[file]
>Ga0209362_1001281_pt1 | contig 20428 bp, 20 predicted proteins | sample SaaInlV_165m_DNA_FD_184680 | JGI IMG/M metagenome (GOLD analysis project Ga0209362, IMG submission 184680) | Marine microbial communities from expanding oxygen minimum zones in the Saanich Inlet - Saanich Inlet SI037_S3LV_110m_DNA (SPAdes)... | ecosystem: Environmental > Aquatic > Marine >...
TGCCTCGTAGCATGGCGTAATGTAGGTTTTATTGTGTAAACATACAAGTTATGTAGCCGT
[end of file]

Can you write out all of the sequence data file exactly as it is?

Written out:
>Ga0209362_1001281_pt1 | contig 20428 bp, 20 predicted proteins | sample SaaInlV_165m_DNA_FD_184680 | JGI IMG/M metagenome (GOLD analysis project Ga0209362, IMG submission 184680) | Marine microbial communities from expanding oxygen minimum zones in the Saanich Inlet - Saanich Inlet SI037_S3LV_110m_DNA (SPAdes)... | ecosystem: Environmental > Aquatic > Marine >...
TGCCTCGTAGCATGGCGTAATGTAGGTTTTATTGTGTAAACATACAAGTTATGTAGCCGT